Francisco-Fernando Granados, who claims abstraction?, 2023, Installation, digital image printed on vinyl. Courtesy the artist. Photos: Rachel Topham Photography.
Francisco-Fernando Granados: who claims abstraction?
January 20 – December 16, 2023
Francisco-Fernando Granados’ artistic practice queries the many ways in which spatial histories can be embodied. Teck Gallery, a space familiar to the artist during his time as a newcomer and student in Vancouver, is transformed through his installation of diptych murals positioned parenthetically around the waterfront view near the Port of Vancouver. Granados’ background in performance and media art has evolved to include a daily drawing practice. Here at Teck Gallery, his exercises in line-work and chromatic relationships expand to comprise an installation of digital prints on vinyl, at a scale that becomes immersive.
Introducing the artwork with a primary and open-ended question, who claims abstraction?, Granados’ compositions draw upon iconic Modernist optical strategies such as chromatic vibrations, hard-edged forms, and graphic lines. His deliberate intersection with Modernist archetypes explores the legacies of abstraction to interrogate those Western twentieth-century artistic pursuits that claimed sovereignty over line, colour, and form.
Granados positions his work as in dialogue with but not defined by the tenets of Modernist abstract art. He has developed the idea of “minor abstraction” as a way to guide his compositions away from Modernism’s claims of autonomy and purity. “Forms of minor abstraction emphasize ephemeral materials, site-specific approaches, and non-art contexts,” the artist suggests. “They seek to infuse geometric visual vocabularies with an open-ended politics.”
In addition to the digital murals at Teck Gallery, Francisco-Fernando Granados’ inquiry and research into Modernist abstraction extends into a parallel exhibition of works from the SFU Art Collection, at SFU Gallery, Burnaby (January 19 – May 13, 2023), and SFU Belzberg Library, Vancouver (June 8 – December 16, 2023), which features notable Modernist works in conversation with those of feminist artists, queer artists, and artists of colour. These “echoes” aim to open possibilities for exploring and interrogating the potentialities of abstraction today.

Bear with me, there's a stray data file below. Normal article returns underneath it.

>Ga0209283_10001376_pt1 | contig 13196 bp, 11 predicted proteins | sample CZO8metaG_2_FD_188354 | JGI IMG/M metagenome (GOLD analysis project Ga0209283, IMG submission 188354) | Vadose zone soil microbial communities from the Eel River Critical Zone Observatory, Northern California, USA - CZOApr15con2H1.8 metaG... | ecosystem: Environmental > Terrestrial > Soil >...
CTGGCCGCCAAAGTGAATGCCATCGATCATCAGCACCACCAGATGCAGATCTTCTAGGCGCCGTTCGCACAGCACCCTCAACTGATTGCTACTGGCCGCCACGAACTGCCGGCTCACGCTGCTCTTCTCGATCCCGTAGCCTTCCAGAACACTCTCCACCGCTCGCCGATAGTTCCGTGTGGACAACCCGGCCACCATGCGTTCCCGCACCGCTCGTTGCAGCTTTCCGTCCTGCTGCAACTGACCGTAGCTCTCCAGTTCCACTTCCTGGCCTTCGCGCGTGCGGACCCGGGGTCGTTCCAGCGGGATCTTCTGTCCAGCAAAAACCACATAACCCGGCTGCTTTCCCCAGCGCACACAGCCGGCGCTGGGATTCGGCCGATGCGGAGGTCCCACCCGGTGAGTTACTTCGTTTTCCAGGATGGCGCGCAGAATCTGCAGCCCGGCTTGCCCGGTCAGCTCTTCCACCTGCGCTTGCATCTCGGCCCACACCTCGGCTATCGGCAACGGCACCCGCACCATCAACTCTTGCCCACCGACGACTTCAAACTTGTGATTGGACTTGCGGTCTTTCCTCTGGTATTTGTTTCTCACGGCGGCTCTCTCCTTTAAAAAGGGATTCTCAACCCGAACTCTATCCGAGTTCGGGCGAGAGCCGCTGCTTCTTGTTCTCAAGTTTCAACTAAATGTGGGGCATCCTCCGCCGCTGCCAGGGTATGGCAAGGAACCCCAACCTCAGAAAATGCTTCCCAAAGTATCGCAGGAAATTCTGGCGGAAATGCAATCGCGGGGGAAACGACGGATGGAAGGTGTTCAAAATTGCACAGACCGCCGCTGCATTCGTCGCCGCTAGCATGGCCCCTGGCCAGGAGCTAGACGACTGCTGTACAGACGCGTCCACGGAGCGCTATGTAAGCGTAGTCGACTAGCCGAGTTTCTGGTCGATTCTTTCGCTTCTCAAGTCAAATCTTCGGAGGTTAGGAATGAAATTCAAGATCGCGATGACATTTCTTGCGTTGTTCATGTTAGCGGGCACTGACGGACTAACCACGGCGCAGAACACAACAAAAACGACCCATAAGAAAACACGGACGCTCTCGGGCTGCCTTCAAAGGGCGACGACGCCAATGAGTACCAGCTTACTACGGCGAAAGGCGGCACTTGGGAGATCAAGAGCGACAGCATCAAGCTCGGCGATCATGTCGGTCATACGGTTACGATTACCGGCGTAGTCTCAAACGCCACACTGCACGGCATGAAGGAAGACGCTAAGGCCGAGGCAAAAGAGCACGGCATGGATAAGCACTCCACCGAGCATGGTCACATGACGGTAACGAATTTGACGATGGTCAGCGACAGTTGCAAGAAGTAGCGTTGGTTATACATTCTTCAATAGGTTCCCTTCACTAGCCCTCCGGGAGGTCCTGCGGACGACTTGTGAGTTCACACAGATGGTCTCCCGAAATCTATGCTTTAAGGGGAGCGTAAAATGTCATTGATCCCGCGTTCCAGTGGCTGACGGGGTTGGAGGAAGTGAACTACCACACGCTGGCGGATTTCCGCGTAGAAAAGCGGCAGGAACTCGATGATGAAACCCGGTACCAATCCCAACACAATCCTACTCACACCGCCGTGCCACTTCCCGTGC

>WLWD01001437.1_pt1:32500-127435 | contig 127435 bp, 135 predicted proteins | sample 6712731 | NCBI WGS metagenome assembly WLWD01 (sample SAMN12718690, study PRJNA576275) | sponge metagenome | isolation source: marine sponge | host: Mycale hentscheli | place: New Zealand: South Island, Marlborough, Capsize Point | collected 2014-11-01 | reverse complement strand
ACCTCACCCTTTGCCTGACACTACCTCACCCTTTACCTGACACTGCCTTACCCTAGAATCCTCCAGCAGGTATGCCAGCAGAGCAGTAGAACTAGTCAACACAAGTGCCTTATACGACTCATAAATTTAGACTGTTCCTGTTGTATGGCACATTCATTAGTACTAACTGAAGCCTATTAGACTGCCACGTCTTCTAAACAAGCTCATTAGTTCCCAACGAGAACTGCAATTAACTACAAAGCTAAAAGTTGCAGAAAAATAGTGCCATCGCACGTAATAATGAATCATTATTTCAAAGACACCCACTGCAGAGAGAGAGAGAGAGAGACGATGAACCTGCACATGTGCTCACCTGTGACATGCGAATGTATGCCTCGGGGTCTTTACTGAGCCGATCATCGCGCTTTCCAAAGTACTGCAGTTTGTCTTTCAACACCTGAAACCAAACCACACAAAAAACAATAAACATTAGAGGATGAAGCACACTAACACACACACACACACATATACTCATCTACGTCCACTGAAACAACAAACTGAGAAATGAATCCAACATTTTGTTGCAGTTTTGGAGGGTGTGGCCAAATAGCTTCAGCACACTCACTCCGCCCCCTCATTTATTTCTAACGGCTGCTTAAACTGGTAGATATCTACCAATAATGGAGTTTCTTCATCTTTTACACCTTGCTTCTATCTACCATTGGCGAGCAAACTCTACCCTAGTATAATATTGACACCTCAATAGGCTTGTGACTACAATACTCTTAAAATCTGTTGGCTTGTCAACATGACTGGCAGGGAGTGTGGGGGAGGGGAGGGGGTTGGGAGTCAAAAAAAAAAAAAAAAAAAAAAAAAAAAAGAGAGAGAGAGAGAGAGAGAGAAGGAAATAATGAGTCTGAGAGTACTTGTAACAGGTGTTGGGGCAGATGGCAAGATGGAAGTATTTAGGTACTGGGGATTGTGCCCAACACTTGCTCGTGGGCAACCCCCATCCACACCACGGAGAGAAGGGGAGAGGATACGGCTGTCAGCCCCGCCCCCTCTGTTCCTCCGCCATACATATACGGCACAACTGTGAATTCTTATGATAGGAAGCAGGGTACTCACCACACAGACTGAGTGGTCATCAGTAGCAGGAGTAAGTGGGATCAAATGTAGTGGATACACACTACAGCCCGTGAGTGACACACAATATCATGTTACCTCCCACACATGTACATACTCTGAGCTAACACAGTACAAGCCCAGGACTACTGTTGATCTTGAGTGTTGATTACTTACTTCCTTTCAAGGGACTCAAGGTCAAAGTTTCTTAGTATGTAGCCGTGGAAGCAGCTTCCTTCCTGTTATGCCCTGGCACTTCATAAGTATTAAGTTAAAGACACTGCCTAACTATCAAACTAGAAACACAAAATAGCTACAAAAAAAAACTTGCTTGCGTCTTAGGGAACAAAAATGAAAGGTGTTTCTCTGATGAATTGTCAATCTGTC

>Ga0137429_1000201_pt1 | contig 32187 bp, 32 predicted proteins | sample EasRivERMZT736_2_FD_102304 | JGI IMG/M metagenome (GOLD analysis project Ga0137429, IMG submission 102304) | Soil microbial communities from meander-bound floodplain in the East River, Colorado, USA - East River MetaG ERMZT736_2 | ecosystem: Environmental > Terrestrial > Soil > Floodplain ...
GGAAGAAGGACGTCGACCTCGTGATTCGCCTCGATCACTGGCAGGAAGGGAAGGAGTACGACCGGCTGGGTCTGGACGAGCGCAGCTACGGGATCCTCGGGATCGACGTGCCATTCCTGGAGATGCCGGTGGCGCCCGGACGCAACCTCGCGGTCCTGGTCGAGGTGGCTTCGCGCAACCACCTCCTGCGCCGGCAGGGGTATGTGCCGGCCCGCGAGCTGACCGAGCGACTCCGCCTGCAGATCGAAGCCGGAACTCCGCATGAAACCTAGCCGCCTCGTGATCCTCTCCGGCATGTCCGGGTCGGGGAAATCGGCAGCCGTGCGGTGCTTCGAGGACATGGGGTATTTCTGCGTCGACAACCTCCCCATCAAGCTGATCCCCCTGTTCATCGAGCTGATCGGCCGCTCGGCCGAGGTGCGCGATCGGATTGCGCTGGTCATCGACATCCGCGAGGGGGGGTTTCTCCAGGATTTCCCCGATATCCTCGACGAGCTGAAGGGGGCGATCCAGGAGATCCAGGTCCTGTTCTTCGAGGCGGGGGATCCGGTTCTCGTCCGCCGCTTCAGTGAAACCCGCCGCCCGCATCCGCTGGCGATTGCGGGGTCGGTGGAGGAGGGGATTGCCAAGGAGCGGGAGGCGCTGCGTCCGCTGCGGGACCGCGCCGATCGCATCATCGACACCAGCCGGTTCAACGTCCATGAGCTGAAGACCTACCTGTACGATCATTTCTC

Curated by Kimberly Phillips and Kristy Trinier
Francisco-Fernando Granados (he/him) was born in Guatemala and lives in Toronto, the traditional territory of the Mississaugas of the Credit, the Anishnabeg, the Chippewa, the Haudenosaunee and the Wendat Peoples. Since 2005, his practice has traced his movement from convention refugee to critical citizen, using abstraction performatively, site-specifically, and relationally, to create projects that challenge the stability of practices of recognition. His work has developed from the intersection of formal painterly training at Langara College, working in performance through artist-run spaces, studies in queer and feminist theory at Emily Carr University of Art + Design, and early activism as a peer support worker with immigrant and refugee communities in Vancouver, New Westminster, and Surrey on unceded Coast Salish territories. This layering of experiences has trained his intuitions to seek site-responsive approaches, alternative forms of distribution, and the weaving of lyrical and critical propositions.
Recent projects include foreward (2021-23), a solo exhibition consisting of site specific installations in dialogue with the permanent collection at The MacLaren Art Centre in Barrie; refugee reconnaissance (2021), a bilingual compilation of performance scores spanning 2005-2013 published by AXENÉO7; duet (2019-20) a traveling two-person exhibition alongside Canadian modernist painter Jack Bush in collaboration with the Art Gallery of Peterborough and The Robert McLaughlin Gallery; and co-respond-dance Version II (2020), an artist book published in collaboration with Centre des arts actuels Skol in Montreal. Other exhibition highlights include a performance installation in partnership with Third Space Gallery and the YMCA Newcomer Connections Centre in St. John New Brunswick, public art installations for Mercer Union and Nuit Blanche in Toronto, and participation in international group shows on contemporary queer aesthetics at the Hessel Museum and Ramapo College in the United States and Malmö Konstmuseum in Sweden.
His writing has been published in books including Other Places: Reflections on Media Arts in Canada, as well as exhibition catalogues, magazines, and art journals like Canadian Art, C Magazine, Canadian Theatre Review, FUSE, and PAJ: A Journal of Performance and Art. Awards and honours include grants from the Canada Council for the Arts, the Toronto and Ontario Arts Councils, and the Governor General’s Silver Medal for academic achievement upon graduating from Emily Carr University in 2010. He completed a Masters of Visual Studies at the University of Toronto in 2012 and has taught art and theory in various capacities at OCAD University and University of Toronto Scarborough. In 2022, Granados began a PhD in Media & Design Innovation at Toronto Metropolitan University.